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IEET Enhancement Conf: May 26-28, 2006, Stanford Law School

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  • Hughes, James J.
    Human Enhancement Technologies and Human Rights May 26-28, 2006 Stanford University Law School, Stanford, California, USA http://ieet.org/HETHR/ Organized
    Message 1 of 1 , Jan 30, 2006
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      "Human Enhancement Technologies and Human Rights"

      May 26-28, 2006

      Stanford University Law School, Stanford, California, USA


      Organized by: Institute for Ethics and Emerging Technologies

      Co-Sponsors: Center for Cognitive Liberty and Ethics, Stanford Center
      for Law and the Biosciences, Stanford Program in Ethics in Society

      Some of the people who will be speaking at the HETHR conference:

      - Walter Truett Anderson Ph.D., President, World Academy of Art and
      - Richard Boire J.D., Senior Fellow, Center for Cognitive Liberty and
      - Nick Bostrom Ph.D., Future of Humanity Institute, Oxford University
      - Katrina Bramstedt Ph.D., Bioethics Dept., Cleveland Clinic Lerner
      College of Medicine
      - Nigel Cameron Ph.D., Director, Center on Nanotechnology and Society
      - Michael Chorost Ph.D., author of Rebuilt: How Becoming Part Computer
      Made Me More Human
      - Laura Colleton J.D., Harvard Divinity School
      - Gregory Fowler Ph.D., Executive Director, GeneForum
      - Henry Greely J.D., Director, Center for Law and the Biosciences,
      Stanford Law School
      - Martin Gunderson Ph.D., Department of Philosophy, Macalester College
      - William Hurlbut M.D., Stanford University, President's Council on
      - Ramez Naam, senior engineer, Microsoft, and author of More Than Human
      - Annalee Newitz Ph.D., contributing editor, Wired magazine
      - Christine Peterson, Vice President Foresight Nanotech Institute
      - Martine Rothblatt Ph.D., J.D., Executive Director, Terasem Foundation
      - Anita Silvers Ph.D., Dept. of Philosophy, San Francisco State

      For a full list of speakers and abstracts:

      Much of the criticism of enhancement technologies has focused on the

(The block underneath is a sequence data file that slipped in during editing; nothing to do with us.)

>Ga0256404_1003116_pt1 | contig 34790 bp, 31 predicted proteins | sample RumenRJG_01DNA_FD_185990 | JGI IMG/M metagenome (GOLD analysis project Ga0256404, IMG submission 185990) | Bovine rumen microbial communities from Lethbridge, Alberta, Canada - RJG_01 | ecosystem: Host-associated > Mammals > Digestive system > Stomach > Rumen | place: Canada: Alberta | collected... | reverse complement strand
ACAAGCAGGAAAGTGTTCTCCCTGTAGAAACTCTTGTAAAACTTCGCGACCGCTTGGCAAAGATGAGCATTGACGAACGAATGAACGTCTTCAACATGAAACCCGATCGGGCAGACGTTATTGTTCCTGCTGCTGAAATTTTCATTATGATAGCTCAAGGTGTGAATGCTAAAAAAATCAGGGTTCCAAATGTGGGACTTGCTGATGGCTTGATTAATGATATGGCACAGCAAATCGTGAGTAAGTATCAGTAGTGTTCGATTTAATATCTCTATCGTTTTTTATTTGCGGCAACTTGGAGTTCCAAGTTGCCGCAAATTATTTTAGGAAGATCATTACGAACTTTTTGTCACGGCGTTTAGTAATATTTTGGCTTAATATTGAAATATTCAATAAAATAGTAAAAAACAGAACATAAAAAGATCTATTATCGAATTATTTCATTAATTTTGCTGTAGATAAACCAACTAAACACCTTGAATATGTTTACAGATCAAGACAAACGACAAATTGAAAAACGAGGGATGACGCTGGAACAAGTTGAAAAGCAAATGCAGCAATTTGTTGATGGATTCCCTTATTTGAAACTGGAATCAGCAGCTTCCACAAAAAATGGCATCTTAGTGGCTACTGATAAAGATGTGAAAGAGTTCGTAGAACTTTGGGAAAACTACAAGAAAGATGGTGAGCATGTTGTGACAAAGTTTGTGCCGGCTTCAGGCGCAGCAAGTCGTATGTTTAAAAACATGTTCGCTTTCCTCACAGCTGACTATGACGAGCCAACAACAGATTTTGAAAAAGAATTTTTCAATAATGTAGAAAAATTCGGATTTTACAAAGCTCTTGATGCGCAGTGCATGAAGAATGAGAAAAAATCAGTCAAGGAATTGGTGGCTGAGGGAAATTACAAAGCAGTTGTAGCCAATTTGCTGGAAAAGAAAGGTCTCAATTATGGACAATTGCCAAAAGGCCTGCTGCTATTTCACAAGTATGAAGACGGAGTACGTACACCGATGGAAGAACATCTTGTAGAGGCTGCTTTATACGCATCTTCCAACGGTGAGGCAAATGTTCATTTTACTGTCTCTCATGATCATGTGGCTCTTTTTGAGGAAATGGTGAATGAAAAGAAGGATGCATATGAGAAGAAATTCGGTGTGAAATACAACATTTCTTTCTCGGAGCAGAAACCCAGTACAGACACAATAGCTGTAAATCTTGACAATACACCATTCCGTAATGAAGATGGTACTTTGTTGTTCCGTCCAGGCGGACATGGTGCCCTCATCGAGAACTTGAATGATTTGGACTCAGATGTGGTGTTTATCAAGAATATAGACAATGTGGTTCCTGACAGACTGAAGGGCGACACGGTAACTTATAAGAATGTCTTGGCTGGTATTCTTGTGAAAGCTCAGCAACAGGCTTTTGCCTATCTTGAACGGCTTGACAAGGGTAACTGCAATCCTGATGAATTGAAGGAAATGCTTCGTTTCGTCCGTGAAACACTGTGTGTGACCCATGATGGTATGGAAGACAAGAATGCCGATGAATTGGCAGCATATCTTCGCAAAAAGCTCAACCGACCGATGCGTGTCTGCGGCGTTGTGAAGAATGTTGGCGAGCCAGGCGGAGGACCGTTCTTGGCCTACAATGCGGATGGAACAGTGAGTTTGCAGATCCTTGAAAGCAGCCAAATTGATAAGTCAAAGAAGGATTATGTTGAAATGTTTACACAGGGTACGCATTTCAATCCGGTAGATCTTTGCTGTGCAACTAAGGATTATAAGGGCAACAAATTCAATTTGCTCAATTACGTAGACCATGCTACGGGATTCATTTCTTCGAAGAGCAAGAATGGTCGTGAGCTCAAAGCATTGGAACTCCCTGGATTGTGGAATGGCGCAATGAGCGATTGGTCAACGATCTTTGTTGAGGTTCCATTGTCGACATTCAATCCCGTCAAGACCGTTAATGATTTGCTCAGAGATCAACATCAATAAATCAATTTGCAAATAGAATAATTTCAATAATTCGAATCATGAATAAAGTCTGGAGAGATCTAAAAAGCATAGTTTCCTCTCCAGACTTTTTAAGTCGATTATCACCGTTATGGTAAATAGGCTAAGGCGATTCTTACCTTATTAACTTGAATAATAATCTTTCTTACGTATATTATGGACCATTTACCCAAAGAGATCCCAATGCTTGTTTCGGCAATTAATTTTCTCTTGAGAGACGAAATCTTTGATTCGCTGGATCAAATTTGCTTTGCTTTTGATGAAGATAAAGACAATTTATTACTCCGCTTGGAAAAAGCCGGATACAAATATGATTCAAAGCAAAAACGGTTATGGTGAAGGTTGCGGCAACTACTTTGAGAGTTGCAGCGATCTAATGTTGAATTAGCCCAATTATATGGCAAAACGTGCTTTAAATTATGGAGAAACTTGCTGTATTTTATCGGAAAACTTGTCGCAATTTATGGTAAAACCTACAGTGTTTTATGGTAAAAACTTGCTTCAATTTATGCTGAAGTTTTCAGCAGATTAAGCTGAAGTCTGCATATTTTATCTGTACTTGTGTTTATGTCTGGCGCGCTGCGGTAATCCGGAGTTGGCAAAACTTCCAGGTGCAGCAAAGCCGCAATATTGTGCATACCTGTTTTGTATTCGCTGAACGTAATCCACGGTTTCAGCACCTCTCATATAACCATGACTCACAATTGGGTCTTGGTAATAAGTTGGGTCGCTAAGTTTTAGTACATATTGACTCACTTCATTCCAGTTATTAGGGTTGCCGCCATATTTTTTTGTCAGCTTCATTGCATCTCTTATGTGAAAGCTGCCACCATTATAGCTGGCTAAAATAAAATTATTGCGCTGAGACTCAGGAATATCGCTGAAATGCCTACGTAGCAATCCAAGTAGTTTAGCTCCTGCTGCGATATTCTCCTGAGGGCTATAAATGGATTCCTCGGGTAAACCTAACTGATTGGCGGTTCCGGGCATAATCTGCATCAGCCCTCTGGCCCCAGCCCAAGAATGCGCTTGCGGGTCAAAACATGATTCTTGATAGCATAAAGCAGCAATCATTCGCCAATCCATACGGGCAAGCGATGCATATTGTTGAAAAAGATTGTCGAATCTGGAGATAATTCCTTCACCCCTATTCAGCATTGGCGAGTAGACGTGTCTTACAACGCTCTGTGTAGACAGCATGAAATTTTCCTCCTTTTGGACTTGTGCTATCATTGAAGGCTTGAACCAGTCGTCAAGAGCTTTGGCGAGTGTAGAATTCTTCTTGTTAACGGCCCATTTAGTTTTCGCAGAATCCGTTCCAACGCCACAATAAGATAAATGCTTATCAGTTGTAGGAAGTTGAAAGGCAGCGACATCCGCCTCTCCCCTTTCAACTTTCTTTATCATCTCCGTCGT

potential for increased discrimination against women, people of color,
      the poor, the differently enabled, or "unenhanced" humans. Some
      bioethicists have proposed a global treaty to ban enhancement
      technologies as "crimes against humanity."

      Defenders of enhancement argue that the use of biotechnologies is a
      fundamental human right, inseparable from the defense of bodily
      autonomy, reproductive freedom, free expression and cognitive liberty.
      While acknowledging real risks from genetic, prosthetic, and cognitive
      enhancement, defenders of enhancement believe that bans on the
      consensual use of new technologies would be an even greater threat to
      human rights.

      Health care, disability and reproductive rights activists have argued
      that access to technology empowers full and equal participation in
      society. On the same grounds a generalized right to "technological
      empowerment" might connect defenders of enhancement technologies with
      disability activists, reproductive rights activists with would-be
      parents seeking fertility treatments, the transgendered with aesthetic
      body modifiers, drug policy reformers and anti-aging researchers with
      advocates for dignity in dying.

      Yet, what, if any, limits should be considered to human enhancement? On
      what grounds can citizens be prevented from modifying their own genes or
      brains? How far should reproductive rights be extended? Might
      enhancement reduce the diversity of humanity in the name of optimal
      health? Or, conversely, might enhancements inspire such an
      unprecedented diversity of human beings that they strain the limits of
      liberal tolerance and social solidarity? Can we exercise full freedom
      of thought if we can't exercise control over our own brains using safe,
      available technologies? Can we ensure that enhancement technologies are
      safe and equitably distributed? When are regulatory efforts simply
      covert, illiberal value judgments?

      Between the ideological extremes of absolute prohibition and total
      laissez-faire that dominate popular discussions of human enhancement
      there are many competing agendas, hopes and fears. How can the language
      of human rights guide us in framing the critical issues? How will
      enhancement technologies transform the demands we make of human rights?

      With the Human Enhancement Technologies and Human Rights conference we
      seek to begin a conversation with the human rights community,
      bioethicists, legal scholars, and political activists about the
      relationship of enhancement technologies to human rights, cognitive
      liberty and bodily autonomy. It is time to begin the defense of human
      rights in the era of human enhancement.



      Regular Students
      Before March 1, 2006: $150 $100
      After March 1, 2006: $170 $120
      At the door: $200 $150

      For more information please contact the conference chair:
      James Hughes Ph.D., Executive Director, Institute for Ethics and
      Emerging Technologies, Trinity College, Williams 229B, 300 Summit St.,
      Hartford CT 06106, USA
      director@..., (860) 297-2376
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